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December 31, 2007

HMT Forecast Made 1930Z M 31 Dec 07

Models remain consistent in indicating a major pcpn event for the American River Basin Th through Sunday 3-6 Jan. Details, however, are, in my opinion still up for grabs, due partly to a complicated upper level situation near and northwest of HI that the models may or may not be capturing appropriately.

Here are the main aspects of the event as affecting the ARB, as I see it from here.
1. Deep and slowly progressive upper trough in the westerlies will be over the eastern Pacific by W - Th 2 and 3 Jan and shift inland by M 7 Jan.

2. The pcpn event still seems likely to occur in 3 parts. Models have been quite consistent about this aspect for the past few days. First part will be Th as a deepening low moves enewd toward the Northwest out of the eastern Pacific. The associated cold front will approach the northern CA coast by late Th but may not pass the ARB as an identifiable feature, as another surface low pressure advances eastward hard on the heels of the first. This one may be more intense than the first one, though I'm inclined to think that the GFSs with a 960 mb low center is too deep. This second part will bring pcpn on Friday, with probably no break between parts 1 and 2. It seems likely that F 4 Jan will be the wettest day. The final part will be on Sunday, as a short-wave trough traverses the Central Pacific ridge and into the larger-scale cyclonic circulation over the eastern Pacific. The GFS has this feature coming in fartehr south, over the Bay Area. As previous forecasts, this looks like a colder system for the ARB, with less orographic forcing.

3. It now appears likely that significant pcpn over the ARB will not commence in earnest till after daybreak on Th 3 Jan.

4. I'm still concerned about the potential for strong wind gusts due to combined effects of strong synoptic-scale pressure gradient and barrier jet. Friday 4 Jan looks like the highest risk for this, but Th could also see strong winds.

5. Both the ECMWF and GFS are forecasting 5" plus melted pcpn vicinity Blue Canyon for the Th - Sun period. I think that's still a good bet. Models now both have heaviest pcpn over the Sierra near Yosemite.

6. I'm sticking with ARB snow levels between 4,000 and 5,500 ft for Th and F, 3 and 4 Jan, with snow levels down to 3,000ft on Sun.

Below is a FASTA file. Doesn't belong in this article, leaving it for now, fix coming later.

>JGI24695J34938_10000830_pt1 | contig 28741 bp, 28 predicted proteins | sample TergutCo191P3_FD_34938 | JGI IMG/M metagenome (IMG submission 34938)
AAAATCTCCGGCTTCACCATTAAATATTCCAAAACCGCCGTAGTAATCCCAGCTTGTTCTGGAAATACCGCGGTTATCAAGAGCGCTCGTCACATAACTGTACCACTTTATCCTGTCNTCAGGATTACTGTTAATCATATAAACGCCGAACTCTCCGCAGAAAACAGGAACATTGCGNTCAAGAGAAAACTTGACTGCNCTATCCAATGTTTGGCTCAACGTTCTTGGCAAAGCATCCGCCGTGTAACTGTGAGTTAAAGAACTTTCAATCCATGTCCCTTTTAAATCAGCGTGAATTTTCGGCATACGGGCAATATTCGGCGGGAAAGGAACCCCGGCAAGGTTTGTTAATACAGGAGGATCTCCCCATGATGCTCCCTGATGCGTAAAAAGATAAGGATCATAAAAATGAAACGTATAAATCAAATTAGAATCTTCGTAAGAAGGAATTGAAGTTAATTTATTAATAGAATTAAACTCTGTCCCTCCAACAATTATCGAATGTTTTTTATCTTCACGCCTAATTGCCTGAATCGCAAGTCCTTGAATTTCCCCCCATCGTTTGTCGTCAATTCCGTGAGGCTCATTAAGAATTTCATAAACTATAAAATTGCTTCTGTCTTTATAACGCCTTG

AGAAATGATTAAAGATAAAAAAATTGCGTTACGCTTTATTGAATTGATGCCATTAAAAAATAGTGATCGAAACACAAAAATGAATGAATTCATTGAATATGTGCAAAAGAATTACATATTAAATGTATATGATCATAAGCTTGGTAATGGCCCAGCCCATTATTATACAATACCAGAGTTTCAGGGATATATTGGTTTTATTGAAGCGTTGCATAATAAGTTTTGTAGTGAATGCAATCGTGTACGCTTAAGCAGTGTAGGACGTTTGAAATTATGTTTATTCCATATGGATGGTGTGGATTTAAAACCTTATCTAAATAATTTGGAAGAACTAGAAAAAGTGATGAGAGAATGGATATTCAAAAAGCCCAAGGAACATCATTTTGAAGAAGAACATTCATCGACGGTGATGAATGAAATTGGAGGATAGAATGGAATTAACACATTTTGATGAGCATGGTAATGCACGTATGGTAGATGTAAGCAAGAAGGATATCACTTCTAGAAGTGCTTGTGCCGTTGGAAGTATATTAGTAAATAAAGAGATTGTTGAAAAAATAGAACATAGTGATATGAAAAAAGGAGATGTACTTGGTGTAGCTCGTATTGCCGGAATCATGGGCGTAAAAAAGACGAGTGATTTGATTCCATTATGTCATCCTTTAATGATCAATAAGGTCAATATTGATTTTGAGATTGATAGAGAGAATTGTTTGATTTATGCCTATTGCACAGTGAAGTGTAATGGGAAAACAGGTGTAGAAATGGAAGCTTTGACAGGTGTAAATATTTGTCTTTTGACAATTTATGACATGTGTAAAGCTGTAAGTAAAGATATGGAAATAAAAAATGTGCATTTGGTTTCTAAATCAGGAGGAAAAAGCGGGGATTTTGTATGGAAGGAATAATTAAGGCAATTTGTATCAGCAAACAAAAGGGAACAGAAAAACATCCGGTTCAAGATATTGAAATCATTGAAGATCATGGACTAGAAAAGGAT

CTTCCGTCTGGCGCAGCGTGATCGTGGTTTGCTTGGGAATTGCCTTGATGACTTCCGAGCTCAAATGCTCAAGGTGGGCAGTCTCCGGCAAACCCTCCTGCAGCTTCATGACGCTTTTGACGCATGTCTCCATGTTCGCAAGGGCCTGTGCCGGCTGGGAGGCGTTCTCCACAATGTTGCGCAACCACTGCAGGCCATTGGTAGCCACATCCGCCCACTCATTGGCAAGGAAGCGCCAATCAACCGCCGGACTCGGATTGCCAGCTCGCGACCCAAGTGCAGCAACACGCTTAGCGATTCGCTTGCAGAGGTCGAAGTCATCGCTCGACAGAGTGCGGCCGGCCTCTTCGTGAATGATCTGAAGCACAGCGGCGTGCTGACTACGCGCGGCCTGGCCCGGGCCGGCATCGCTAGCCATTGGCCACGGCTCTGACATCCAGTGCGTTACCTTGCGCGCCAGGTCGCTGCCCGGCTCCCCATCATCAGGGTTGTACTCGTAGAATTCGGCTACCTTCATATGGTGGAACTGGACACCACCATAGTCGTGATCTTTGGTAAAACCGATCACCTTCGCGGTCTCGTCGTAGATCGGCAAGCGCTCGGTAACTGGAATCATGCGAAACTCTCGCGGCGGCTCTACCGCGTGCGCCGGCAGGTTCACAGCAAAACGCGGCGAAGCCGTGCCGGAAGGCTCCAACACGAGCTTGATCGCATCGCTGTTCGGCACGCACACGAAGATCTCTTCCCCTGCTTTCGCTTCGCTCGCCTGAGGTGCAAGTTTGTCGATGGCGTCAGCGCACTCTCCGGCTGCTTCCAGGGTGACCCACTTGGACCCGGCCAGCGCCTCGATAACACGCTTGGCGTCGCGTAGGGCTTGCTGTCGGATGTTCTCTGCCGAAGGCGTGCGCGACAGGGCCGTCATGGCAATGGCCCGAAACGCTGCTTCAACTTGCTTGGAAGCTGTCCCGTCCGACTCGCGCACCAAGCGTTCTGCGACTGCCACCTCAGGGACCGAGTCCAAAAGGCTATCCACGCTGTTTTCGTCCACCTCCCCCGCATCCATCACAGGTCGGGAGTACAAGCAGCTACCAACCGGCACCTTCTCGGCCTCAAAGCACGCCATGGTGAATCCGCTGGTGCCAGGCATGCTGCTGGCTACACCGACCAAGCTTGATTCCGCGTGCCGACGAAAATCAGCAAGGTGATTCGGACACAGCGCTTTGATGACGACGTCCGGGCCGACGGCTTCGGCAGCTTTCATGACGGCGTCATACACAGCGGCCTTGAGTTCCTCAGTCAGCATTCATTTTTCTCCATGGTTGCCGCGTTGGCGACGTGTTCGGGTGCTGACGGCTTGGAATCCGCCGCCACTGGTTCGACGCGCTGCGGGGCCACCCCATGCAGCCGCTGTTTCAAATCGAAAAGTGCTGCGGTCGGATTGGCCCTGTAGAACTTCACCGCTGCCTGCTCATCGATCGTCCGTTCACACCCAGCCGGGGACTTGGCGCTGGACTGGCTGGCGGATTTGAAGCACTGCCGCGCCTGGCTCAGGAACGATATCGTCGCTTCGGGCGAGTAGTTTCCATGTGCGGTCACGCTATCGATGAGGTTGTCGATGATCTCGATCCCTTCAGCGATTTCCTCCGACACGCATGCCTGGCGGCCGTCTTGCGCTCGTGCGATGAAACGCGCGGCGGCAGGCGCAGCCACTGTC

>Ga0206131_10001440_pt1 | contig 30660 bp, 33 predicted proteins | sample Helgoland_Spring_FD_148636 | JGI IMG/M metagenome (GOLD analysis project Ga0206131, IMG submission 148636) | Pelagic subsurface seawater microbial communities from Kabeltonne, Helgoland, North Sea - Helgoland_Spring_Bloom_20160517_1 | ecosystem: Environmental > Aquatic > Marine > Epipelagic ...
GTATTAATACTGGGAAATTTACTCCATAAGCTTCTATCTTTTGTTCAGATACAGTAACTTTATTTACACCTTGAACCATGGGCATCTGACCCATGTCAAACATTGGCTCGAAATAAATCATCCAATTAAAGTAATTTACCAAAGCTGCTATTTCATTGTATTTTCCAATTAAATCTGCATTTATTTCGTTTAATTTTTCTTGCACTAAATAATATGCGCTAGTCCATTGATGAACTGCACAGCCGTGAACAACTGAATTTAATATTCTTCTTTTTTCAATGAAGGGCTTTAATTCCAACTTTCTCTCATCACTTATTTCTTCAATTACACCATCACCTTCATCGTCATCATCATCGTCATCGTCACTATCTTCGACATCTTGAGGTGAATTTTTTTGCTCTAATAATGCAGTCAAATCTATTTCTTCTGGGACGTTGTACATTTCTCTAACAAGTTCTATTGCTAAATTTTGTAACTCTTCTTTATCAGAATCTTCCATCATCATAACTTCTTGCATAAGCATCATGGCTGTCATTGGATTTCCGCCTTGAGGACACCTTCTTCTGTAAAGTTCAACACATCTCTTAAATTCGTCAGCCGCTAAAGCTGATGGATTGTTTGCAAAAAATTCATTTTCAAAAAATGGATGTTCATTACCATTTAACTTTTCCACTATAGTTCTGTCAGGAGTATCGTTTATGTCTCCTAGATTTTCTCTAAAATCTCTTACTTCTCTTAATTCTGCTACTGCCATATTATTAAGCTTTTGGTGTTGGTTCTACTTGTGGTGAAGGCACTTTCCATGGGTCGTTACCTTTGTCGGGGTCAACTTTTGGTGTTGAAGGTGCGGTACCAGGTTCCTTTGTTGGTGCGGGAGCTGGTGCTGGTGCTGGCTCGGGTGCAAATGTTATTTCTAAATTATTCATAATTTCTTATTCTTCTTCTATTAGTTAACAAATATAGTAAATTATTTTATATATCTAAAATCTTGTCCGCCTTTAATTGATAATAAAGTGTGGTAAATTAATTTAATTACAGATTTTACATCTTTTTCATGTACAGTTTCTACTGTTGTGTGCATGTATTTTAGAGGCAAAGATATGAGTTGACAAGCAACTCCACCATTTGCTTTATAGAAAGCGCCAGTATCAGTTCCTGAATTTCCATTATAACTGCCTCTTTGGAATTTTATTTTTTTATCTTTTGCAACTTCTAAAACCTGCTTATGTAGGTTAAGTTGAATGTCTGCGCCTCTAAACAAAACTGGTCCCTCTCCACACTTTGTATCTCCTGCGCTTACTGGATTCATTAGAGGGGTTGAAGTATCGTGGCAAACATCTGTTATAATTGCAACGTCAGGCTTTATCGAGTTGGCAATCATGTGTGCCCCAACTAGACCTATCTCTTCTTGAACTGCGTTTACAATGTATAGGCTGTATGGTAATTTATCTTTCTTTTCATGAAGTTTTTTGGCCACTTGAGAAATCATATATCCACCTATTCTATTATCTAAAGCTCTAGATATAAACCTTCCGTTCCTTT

Looking farther ahead, M and Tu look to be drier days without significant (> 1" melted) pcpn at Blue Canyon. The ECMWF is indicating another significant storm on W 9 Jan, but the GFS takes this farther north, bringing the worthwhile pcpn into the Northwest.

John B.

December 30, 2007

HMT forecast made 1930Z Sun 30 Dec 07

Still looks like the new year will start with great IOP potential! Conditions remain on track for a major event (could well be the best of this La Nina year) coming up Th 3 thru Sun 6 Jan 08! Models continue to be consistent in calling for this event coming in 4 parts, the first one to affect mainly the Northwest and coast ranges of northern CA on W, and the remaining 3 to affect all of CA. Total pcpn amounts for the Th thru Sunday period are virtually guaranteed to exceed 5" melted at Blue Canyon in my opinion, and could well approach twice that. This is due to a combination of adequate moisture, good "balanced dynamics" (e.g., quasi-geostrophic forcing of upward motion) and very strong orographic forcing due to the overall strength of the onshore flow. There could well be periods of good warm advection, not only in the earlier stages of the Th 3 Jan event, but also in the 2 to follow. Consensus of ensembles is that there will be no American River Basin pcpn before sundown Wednesday 2 Jan; the first batch of heavier pcpn will occur mainly during the day Th (although could well commence before daybreak Th 3 Jan), followed closely by another on Friday, and then perhaps a slight break before the last batch late Saturday and ending daytime Sunday. As indicated yesterday, snow levels are likely to vary between 4,000 and 5,500ft, with Blue Canyon getting mostly snow Th 3 Jan and F 4 Jan, with snow levels coming down on Saturday to between 3,000 and 4,000ft, so Blue Canyon will get all snow in the last event.

Be advised that strong winds (combination strong synoptic pressure gradient and barrier jet) will also accompany this event, particularly Th and F 3 and 4 Jan, with gusts of up to 50kt possible KSCK and KSAC, so tippable equipment should be well secured.